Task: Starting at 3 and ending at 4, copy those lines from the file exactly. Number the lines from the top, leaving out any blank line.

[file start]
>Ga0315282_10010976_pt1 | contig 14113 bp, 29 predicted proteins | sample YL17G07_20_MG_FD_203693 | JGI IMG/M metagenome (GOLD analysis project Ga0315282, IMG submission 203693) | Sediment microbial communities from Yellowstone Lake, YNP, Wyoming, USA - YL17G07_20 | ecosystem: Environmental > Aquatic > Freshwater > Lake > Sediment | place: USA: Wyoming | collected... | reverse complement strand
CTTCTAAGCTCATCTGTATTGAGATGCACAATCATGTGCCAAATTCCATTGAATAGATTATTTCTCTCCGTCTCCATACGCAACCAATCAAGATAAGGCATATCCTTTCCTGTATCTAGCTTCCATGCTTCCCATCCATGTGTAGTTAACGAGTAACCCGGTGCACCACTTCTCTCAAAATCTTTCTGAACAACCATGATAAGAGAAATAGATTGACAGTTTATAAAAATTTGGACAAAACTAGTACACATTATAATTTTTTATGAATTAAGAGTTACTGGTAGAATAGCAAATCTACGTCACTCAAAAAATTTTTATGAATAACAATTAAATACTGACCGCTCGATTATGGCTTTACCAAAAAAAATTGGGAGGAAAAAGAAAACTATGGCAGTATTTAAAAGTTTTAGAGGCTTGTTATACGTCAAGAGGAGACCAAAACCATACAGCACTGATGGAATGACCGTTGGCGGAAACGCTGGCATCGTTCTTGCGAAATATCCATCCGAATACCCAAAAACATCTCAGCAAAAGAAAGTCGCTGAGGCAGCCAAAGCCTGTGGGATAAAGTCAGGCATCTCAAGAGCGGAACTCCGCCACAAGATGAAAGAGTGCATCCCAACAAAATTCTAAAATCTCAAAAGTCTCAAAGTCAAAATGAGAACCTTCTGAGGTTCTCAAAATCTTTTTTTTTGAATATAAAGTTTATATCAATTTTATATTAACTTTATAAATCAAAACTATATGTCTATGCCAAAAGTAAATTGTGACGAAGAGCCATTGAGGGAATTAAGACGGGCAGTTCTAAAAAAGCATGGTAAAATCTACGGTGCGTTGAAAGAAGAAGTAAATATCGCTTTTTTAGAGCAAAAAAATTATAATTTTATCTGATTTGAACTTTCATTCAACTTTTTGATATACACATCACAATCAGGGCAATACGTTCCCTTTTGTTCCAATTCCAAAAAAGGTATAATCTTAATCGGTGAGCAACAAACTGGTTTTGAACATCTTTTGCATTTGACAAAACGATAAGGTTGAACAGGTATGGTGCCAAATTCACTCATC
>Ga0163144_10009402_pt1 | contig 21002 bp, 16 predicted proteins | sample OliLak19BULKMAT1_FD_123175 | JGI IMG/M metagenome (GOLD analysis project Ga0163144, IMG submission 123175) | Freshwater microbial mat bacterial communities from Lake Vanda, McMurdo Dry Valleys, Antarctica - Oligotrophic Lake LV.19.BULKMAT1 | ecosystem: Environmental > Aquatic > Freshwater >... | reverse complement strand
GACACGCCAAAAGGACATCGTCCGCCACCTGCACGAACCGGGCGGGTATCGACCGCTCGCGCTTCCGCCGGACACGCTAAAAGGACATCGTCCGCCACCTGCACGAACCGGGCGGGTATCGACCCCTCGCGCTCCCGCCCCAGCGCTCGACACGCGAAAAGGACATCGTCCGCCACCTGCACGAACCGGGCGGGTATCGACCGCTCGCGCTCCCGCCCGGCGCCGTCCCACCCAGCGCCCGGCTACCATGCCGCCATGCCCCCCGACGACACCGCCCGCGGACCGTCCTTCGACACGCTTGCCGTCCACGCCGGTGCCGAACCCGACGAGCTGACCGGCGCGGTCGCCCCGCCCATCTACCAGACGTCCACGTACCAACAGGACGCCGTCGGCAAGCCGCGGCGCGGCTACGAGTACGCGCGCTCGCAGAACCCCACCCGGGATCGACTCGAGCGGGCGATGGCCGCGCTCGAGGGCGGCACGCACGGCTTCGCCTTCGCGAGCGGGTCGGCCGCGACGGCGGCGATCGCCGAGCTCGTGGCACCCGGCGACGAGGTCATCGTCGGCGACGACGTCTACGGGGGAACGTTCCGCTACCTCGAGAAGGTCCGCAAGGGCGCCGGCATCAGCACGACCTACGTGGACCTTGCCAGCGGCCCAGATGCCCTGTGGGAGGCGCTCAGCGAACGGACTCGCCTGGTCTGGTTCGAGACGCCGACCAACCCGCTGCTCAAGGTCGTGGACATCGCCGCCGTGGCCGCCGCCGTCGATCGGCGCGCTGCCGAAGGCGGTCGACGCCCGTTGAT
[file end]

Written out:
>Ga0163144_10009402_pt1 | contig 21002 bp, 16 predicted proteins | sample OliLak19BULKMAT1_FD_123175 | JGI IMG/M metagenome (GOLD analysis project Ga0163144, IMG submission 123175) | Freshwater microbial mat bacterial communities from Lake Vanda, McMurdo Dry Valleys, Antarctica - Oligotrophic Lake LV.19.BULKMAT1 | ecosystem: Environmental > Aquatic > Freshwater >... | reverse complement strand
GACACGCCAAAAGGACATCGTCCGCCACCTGCACGAACCGGGCGGGTATCGACCGCTCGCGCTTCCGCCGGACACGCTAAAAGGACATCGTCCGCCACCTGCACGAACCGGGCGGGTATCGACCCCTCGCGCTCCCGCCCCAGCGCTCGACACGCGAAAAGGACATCGTCCGCCACCTGCACGAACCGGGCGGGTATCGACCGCTCGCGCTCCCGCCCGGCGCCGTCCCACCCAGCGCCCGGCTACCATGCCGCCATGCCCCCCGACGACACCGCCCGCGGACCGTCCTTCGACACGCTTGCCGTCCACGCCGGTGCCGAACCCGACGAGCTGACCGGCGCGGTCGCCCCGCCCATCTACCAGACGTCCACGTACCAACAGGACGCCGTCGGCAAGCCGCGGCGCGGCTACGAGTACGCGCGCTCGCAGAACCCCACCCGGGATCGACTCGAGCGGGCGATGGCCGCGCTCGAGGGCGGCACGCACGGCTTCGCCTTCGCGAGCGGGTCGGCCGCGACGGCGGCGATCGCCGAGCTCGTGGCACCCGGCGACGAGGTCATCGTCGGCGACGACGTCTACGGGGGAACGTTCCGCTACCTCGAGAAGGTCCGCAAGGGCGCCGGCATCAGCACGACCTACGTGGACCTTGCCAGCGGCCCAGATGCCCTGTGGGAGGCGCTCAGCGAACGGACTCGCCTGGTCTGGTTCGAGACGCCGACCAACCCGCTGCTCAAGGTCGTGGACATCGCCGCCGTGGCCGCCGCCGTCGATCGGCGCGCTGCCGAAGGCGGTCGACGCCCGTTGAT